The Centers for Disease Control announced yesterday that 1.4 million people could be infected with the Ebola virus by early next year if interventions don’t start working soon. The CDC director arrived in Africa Monday to assess the crisis, and is calling it “absolutely unprecedented.”
But there’s good news on this tragic front from two unlikely sources. One is the role Ebola survivors are playing in confronting the epidemic. Many doctors believe that those who are infected but survive this strain of Ebola become immune to it. As a result, they are being enlisted to counsel those who may be infected. They are helping bury the dead, since bodies of Ebola victims are even more contagious than when the person was alive.
Survivors such as Mohamed and Zena are now Ebola Ambassadors in Guinea, working with community groups to show that the disease can be prevented if people take certain precautions. And survivors such as William Pooley, the first British person to contract Ebola, are donating blood plasma to treat victims.
A second source of good news is the growing role of volunteerism in fighting the disease. For instance, the YMCA in Missoula, Montana is partnering with the YMCA in Sierra Leone to stem the Ebola tide. They are donating funds for chlorine buckets and bleach, sanitary gloves, and other health aids. They are also paying for delivering food to families that are quarantined in their home while they’re determining if anyone is infected with the virus.
When I heard these reports, I thought of Matthew 8, where Jesus finished the Sermon on the Mount and was immediately confronted by a leper. This man was the first-century equivalent to an Ebola victim—dangerous to others, ostracized from society, doomed to die. But Jesus “stretched out his hand and touched him,” and “immediately his leprosy was cleansed” (v. 3).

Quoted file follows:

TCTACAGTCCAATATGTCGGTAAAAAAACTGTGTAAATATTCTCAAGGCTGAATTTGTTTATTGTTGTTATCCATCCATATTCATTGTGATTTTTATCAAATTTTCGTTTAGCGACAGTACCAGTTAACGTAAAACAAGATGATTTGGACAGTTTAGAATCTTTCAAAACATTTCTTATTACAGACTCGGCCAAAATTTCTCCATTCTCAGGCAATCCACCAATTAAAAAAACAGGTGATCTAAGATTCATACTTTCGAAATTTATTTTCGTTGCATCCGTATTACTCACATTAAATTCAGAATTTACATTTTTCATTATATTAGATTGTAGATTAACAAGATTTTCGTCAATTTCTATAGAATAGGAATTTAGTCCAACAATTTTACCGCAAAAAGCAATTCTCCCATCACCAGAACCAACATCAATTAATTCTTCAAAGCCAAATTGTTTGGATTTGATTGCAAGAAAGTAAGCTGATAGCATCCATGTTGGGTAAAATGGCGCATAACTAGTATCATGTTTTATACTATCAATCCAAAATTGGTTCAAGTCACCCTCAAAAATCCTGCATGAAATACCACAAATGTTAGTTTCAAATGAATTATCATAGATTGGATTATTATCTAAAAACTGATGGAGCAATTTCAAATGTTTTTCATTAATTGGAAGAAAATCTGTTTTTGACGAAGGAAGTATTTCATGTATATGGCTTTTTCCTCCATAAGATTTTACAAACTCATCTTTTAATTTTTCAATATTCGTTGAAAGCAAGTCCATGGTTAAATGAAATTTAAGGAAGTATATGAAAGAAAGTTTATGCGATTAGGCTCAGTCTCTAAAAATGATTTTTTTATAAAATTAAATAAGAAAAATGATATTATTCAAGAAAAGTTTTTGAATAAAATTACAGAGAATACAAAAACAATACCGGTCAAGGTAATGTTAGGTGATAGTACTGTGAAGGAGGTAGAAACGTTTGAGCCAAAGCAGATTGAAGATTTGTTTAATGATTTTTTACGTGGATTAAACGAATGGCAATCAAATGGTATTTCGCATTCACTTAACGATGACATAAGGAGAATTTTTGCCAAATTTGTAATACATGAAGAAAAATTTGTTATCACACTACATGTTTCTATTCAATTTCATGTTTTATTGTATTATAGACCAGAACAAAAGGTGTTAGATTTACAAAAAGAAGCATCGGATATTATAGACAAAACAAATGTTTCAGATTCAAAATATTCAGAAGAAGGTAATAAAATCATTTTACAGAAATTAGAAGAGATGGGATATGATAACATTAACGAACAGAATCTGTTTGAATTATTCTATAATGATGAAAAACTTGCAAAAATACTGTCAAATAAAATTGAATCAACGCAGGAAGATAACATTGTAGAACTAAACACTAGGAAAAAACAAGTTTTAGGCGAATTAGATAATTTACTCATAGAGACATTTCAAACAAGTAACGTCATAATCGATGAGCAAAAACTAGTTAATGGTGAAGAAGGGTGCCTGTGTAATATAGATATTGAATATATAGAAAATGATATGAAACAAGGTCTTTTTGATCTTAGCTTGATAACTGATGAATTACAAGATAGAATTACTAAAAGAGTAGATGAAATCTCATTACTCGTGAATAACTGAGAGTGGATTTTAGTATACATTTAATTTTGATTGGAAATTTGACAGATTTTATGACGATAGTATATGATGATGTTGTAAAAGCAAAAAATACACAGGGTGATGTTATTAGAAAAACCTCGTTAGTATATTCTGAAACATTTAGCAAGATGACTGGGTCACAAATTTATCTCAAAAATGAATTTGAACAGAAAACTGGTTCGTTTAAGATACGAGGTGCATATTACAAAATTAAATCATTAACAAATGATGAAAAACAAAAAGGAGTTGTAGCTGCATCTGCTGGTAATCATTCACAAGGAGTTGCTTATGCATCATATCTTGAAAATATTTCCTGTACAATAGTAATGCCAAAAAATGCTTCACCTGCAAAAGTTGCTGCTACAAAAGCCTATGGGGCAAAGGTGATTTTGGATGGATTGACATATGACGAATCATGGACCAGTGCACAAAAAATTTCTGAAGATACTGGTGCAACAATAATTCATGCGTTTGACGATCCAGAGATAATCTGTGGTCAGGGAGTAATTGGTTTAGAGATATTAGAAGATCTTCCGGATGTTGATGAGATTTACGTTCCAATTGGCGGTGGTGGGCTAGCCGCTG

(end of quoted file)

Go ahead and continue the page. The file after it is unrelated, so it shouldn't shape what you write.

When the people of Capernaum learned of his remarkable healing powers, they “brought to him many who were oppressed by demons, and he cast out the spirits with a word and healed all who were sick” (v. 16). They were not forcing their beliefs on others or violating the separation of church and state. They were simply bringing sick people to the One who could heal them.
When you and I share the good news of God’s love, we’re doing the same thing. We’re Ebola survivors helping others survive. We’re people with resources in Montana helping those who need our resources in Africa. An evangelist has been defined as “one beggar telling another beggar where he found bread.”
Who do you know who has not met the One who heals and saves? Have you prayed for that person by name today? Have you enlisted as a Grace Ambassador to share the good news of God’s transforming love? Have you given of your resources to help those who are helping the lost find Jesus?
Ebola may infect 1.4 million people, but sin infects us all. You know the cure. Is there a greater privilege than sharing it with those who need it today?